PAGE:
WASHINGTON — Saying it’s the right thing to do, Defense Secretary Ash Carter announced Thursday that transgender people will be allowed to serve openly in the U.S. military, ending one of the last bans on service in the armed forces.
“Americans who want to serve and can meet our standards should be afforded the opportunity to compete to do so,” said Carter, laying out a one-year plan to implement the change. “Our mission is to defend this country, and we don’t want barriers unrelated to a person’s qualification to serve preventing us from recruiting or retaining the soldier, sailor, airman, or Marine who can best accomplish the mission.”
Under the new policy, by Oct. 1, transgender troops already serving should be able to receive medical care and begin formally changing their gender identifications in the Pentagon’s personnel system. And, a year from now, the military services will begin allowing transgender individuals to enlist, as long as they meet required standards and have been stable in their identified genders for 18 months.
Carter’s announcement comes despite concerns from senior military leaders that the department is moving too fast and that more time is needed to work through the changes.
According to defense officials, the military leaders, including Gen. Mark Milley, the Army chief of staff, and Gen. Robert Neller, commandant of the Marine Corps, said that while they aren’t opposed to lifting the ban, they thought the new rules didn’t include enough specifics to guide commanders who will have to make decisions about people in their units.
Carter said he discussed the plans extensively with his military leaders and that, based on their recommendations, he made adjustments to the timeline. He said he has been told that the services now support the timeline.
According to Carter, a study by the RAND think tank found that there are between 2,500 and 7,000 transgender service members in the active duty military, and another 1,500 to 4,000 in the reserves.
“Although relatively few in number, we’re talking about talented and trained Americans who are serving their country with honor and distinction,” said Carter.
Under the new policy, transgender troops would receive any medically necessary care including surgery, Carter said.
The new rules give military commanders broad flexibility, noting that not all transition cases are the same. Commanders will have the discretion to make decisions on a case-by-case basis, including on job placement, deployments, training delays and other accommodations, based on the needs of the military mission and whether the service members can perform their duties.
For people coming into the military, the plan says that those with gender dysphoria, a history of medical treatments associated with gender transition and those who have had reconstruction surgery may be disqualified as military recruits unless a medical provider certifies that they have been clinically stable in the preferred gender for 18 months, and are free of significant impairment. And transgender troops receiving hormone therapy must have been stable on their medications for 18 months.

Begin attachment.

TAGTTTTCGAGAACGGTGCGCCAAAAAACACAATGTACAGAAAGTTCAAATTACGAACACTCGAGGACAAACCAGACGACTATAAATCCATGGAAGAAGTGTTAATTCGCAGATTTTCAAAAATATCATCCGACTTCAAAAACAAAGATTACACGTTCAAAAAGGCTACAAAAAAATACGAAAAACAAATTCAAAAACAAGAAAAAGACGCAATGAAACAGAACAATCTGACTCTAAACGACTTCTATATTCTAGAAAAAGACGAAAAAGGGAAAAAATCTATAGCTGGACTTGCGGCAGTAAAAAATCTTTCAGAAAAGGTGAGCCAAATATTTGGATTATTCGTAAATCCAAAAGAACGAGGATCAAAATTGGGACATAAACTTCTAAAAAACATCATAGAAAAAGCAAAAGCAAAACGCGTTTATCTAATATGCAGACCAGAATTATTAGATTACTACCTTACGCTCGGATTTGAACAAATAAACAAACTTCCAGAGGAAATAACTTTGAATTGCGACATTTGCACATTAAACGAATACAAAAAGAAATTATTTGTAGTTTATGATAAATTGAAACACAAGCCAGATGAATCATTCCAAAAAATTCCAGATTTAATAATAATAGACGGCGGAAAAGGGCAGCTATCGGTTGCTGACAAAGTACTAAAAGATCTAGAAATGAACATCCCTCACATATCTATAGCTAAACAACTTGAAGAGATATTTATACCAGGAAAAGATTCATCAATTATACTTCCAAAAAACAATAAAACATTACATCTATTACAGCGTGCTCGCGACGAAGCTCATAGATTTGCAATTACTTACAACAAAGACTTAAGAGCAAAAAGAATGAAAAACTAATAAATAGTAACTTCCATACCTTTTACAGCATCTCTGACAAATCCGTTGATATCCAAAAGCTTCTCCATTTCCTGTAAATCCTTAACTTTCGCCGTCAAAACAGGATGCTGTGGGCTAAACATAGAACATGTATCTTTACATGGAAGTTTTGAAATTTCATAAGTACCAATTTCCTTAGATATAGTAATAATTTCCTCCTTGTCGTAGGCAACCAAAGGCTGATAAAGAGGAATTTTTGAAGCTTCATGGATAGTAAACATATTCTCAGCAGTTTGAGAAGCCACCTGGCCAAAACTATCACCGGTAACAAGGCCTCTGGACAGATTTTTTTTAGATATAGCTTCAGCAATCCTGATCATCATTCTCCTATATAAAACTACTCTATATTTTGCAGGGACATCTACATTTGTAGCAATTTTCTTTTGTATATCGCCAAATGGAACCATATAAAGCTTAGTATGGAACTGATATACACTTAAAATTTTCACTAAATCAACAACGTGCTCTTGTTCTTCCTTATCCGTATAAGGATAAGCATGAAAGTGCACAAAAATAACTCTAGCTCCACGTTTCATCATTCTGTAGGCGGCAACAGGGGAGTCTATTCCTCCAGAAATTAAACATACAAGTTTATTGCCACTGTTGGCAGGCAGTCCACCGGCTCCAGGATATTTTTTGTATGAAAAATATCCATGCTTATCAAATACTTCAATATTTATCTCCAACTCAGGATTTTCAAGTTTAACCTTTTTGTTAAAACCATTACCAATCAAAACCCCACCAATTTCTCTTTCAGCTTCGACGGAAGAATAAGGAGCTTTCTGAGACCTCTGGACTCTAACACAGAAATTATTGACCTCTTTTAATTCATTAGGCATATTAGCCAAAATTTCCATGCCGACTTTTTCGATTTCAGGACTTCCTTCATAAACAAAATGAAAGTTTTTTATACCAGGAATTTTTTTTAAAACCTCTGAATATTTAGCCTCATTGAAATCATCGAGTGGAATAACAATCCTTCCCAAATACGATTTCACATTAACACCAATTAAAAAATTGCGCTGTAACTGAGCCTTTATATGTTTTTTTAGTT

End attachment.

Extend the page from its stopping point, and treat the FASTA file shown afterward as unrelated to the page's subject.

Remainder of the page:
The policy provides guidelines for transgender service members currently in the military. They will be able to use the bathrooms, housing, uniforms and fitness standards of their preferred gender only after they have legally transitioned to that identity.
Over the next year, the military services will develop and distribute training guidelines, medical protocols and other guidance to help commanders deal with any issues or questions about transgender troops.
The military policy differs from civilian gender transitions, where transgender individuals often dress, live socially and work fulltime in their preferred gender during the process. Under the new policy, service members would only be able to do that when off-duty and away from their duty station.
Last July, Carter said he intended to rescind the ban, calling it outdated. He has long argued that the military must be more inclusive to bring in the best and brightest.
At the time, he ordered a six-month study to include extensive medical and scientific research and discussions with other nations and companies with experience in the process. He extended the study because the military wanted more time. Officials said he wanted to ensure there was no impact on military readiness, but over time, he became frustrated with the slow progress.
Rep. Mac Thornberry, R-Texas, the House Armed Services Committee chairman, called the announcement another example of the administration “prioritizing politics over policy.” He questioned whether the change would affect military readiness and said the committee will push for answers.
Others praised the move as historic. Aaron Belkin, director of the Palm Center, a research institute at the University of California, Los Angeles, said the decision enhances “readiness as well as core values of honesty and integrity, an enormous accomplishment with a durable impact on all service members.”
This material may not be published, broadcast, rewritten, or redistributed.